03:31 GMT01 December 2020
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    A blind 23-year-old man has overcome insurmountable odds after becoming the first of his kind to reach the summit of Europe's tallest mountain.

    Scunthorpe-native Jack Garner lost his sight due to a genetic condition at age 11, but continued to train as an athlete in several competitions, including bungee jumping and skydiving for charities, to finally aim for a world record: to be the first blind man to climb Mount Elbrus. 

    The mountain towers at 5,642 meters and sits between the Russia-Georgia border among the Caucasus Ridge, with winds over 50 mph and —37C wind chills. 

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    This is not the first time that Jack has challenged himself. In 2016, he began mountaineering by climbing Mount Kilimanjaro for six days and later hiked for 11 throughout Mount Everest in 2016.   

    "My parents were concerned when I told them what I was going to do," he told the BBC. 

    Four climbers and two guides from Cumbria-based mountaineering company Adventure Peaks helped him to reach the summit and taught how use an ice axe to scale the intimidating mountain.  

    "It was my first time walking on snow and ice. It took a bit of getting used to," he said, adding that one of the guides, Paul Ethridge, "coiled the rope around his hand" to keep two meters between them.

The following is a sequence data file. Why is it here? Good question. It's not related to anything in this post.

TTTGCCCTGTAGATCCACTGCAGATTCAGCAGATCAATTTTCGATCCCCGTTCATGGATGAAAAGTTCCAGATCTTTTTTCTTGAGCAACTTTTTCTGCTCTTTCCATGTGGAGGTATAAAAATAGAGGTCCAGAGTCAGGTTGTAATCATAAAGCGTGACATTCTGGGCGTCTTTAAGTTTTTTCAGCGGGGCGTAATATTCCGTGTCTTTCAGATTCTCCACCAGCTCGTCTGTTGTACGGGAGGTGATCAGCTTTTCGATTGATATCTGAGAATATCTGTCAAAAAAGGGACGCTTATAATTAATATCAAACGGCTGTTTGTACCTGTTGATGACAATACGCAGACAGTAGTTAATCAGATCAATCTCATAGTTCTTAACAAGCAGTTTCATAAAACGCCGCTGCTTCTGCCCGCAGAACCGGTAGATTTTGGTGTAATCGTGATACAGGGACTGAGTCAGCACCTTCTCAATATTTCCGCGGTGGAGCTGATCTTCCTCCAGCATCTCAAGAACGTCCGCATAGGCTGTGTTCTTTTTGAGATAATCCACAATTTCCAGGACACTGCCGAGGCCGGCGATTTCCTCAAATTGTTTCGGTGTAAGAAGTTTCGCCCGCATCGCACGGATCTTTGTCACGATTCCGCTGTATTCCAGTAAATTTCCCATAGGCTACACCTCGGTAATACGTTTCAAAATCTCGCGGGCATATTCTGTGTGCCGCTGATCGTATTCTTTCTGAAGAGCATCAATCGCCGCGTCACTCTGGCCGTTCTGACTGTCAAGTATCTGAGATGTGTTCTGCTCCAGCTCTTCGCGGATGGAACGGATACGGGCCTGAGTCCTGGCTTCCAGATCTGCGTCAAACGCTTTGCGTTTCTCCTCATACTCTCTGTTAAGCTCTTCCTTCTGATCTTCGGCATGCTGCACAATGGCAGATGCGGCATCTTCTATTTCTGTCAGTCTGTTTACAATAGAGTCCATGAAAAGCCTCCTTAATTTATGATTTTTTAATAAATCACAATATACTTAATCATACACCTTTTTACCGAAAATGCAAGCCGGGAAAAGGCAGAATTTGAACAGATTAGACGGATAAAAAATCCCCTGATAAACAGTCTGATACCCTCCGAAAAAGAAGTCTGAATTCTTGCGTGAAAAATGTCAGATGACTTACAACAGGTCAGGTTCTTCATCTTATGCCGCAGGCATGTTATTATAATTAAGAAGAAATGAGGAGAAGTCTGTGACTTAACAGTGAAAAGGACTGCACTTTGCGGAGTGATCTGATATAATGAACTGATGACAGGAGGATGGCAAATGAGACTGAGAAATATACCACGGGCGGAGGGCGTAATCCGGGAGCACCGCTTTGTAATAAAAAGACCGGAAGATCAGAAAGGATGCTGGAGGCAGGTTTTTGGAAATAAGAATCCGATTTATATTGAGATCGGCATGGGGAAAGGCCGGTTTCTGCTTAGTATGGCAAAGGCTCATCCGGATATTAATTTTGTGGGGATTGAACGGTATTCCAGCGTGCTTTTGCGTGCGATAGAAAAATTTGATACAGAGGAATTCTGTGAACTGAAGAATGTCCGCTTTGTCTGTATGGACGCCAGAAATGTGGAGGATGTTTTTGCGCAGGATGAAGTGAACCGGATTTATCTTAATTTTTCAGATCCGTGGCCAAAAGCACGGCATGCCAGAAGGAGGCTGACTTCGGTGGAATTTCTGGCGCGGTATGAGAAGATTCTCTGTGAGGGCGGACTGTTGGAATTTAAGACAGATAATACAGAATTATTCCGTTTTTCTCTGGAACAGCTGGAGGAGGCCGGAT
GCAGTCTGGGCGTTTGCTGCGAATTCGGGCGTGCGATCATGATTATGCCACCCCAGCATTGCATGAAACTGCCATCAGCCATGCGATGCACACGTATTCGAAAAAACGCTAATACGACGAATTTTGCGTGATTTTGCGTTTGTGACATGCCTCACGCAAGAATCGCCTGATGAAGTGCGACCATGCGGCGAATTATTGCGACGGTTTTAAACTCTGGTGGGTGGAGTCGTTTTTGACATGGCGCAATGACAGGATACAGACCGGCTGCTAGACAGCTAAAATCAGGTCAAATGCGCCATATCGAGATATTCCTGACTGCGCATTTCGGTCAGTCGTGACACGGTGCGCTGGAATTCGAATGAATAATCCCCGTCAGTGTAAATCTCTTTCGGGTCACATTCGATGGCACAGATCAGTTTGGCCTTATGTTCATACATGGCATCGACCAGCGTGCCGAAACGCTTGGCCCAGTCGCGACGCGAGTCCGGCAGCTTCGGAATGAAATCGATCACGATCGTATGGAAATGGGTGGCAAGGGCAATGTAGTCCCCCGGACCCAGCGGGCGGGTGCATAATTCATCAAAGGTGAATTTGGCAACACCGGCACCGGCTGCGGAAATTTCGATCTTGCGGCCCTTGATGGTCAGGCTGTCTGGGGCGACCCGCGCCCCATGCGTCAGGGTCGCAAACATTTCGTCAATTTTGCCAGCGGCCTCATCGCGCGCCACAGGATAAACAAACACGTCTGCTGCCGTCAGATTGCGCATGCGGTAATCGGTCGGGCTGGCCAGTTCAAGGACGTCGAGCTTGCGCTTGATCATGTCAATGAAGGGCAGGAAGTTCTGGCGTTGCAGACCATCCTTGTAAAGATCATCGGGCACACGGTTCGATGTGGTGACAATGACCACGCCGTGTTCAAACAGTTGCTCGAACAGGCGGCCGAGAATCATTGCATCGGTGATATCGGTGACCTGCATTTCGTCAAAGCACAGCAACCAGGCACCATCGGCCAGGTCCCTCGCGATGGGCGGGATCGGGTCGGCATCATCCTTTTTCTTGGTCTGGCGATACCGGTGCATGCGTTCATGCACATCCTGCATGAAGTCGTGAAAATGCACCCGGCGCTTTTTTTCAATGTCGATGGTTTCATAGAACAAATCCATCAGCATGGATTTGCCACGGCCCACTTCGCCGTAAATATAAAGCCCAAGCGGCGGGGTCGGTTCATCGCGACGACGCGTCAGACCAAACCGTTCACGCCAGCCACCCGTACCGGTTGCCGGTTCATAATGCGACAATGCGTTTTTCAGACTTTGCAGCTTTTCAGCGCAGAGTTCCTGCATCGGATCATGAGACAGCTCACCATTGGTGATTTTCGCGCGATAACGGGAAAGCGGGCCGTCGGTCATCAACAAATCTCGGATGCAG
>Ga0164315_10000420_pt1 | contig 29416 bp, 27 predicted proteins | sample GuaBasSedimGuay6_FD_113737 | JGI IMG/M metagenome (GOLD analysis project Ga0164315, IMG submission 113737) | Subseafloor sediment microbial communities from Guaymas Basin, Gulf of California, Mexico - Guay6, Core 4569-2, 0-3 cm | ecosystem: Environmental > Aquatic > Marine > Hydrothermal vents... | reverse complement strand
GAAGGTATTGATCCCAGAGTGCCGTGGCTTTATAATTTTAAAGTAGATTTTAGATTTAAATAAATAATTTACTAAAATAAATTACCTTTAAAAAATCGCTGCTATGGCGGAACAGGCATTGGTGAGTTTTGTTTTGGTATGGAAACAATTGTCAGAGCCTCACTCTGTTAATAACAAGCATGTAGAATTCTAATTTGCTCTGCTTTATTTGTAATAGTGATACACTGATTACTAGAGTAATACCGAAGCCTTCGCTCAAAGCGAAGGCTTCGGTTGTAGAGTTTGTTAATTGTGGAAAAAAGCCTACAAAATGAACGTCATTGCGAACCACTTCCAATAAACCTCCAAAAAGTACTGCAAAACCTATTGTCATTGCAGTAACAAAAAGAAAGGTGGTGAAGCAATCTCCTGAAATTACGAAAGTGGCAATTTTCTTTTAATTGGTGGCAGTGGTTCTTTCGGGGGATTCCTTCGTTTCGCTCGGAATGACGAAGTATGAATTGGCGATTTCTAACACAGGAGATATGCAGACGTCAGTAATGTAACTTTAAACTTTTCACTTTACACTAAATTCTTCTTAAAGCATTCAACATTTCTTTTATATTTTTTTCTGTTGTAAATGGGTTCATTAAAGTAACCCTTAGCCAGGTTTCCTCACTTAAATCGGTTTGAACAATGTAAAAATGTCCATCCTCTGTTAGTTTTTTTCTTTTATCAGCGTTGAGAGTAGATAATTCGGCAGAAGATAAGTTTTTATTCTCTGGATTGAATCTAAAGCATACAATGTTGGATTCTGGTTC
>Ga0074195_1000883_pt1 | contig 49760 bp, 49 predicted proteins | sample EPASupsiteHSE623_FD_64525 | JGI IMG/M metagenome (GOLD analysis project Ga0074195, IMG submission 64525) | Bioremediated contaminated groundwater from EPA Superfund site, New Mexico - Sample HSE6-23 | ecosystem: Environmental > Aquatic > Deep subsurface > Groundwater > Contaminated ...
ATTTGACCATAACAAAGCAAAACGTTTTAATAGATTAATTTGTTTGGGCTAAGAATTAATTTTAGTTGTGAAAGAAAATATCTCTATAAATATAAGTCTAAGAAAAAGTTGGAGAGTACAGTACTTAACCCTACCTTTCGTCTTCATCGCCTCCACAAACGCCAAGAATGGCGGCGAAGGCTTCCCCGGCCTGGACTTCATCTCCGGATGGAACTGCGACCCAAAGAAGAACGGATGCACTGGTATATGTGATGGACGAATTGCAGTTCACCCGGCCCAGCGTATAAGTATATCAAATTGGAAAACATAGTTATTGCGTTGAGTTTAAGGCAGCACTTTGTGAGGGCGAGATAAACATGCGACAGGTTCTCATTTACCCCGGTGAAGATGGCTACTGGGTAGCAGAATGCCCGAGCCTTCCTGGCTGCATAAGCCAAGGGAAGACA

"I had to be careful not to walk too close to him because I didn't want my crampons to dig into his heels," Mr. Garner said. 

    After reaching the summit in six hours, Garner said: "It's the best feeling there is." Most climbers begin their trek at 3,800m, but jack started his at the Camp 11 site, positioned at 2,000m. 

    The Guinness World Records confirmed that no one had beaten his record-setting scale, Mr. Ethridge stated.

    Phil Kirk, expedition expert for Adventure Peaks, told Sputnik that he was proud Mr. Garner accomplished his goal on an expedition with his company.

    "Jack did exceptionally well to Summit Mt. Elbrus, especially given the freezing temperatures and challenging weather at this time of year," Mr. Kirk said.

    "Jack's very high level of physical fitness was clearly an advantage, allowing him to summit before any other team that day," Phil continued, adding that "we certainly think he is capable of going on to climb higher mountains if he wishes". 

    Mr. Garner's amazing feat follows American adventurer Erik Weihenmayer, the first blind person to reach the summit of Mount Everest in 2001. Weihenmayer, who suffers from retinoschisis, also climbed the Seven Summits, or the highest points of every continent, after reaching the top of Papua New Guinea's Carstensz Pyramid. Only 150 mountaineers have achieved such a feat.


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    mountain climbing, mountain, extreme sports, Guinness World Records, Georgia, Russia, Caucasus, United Kingdom
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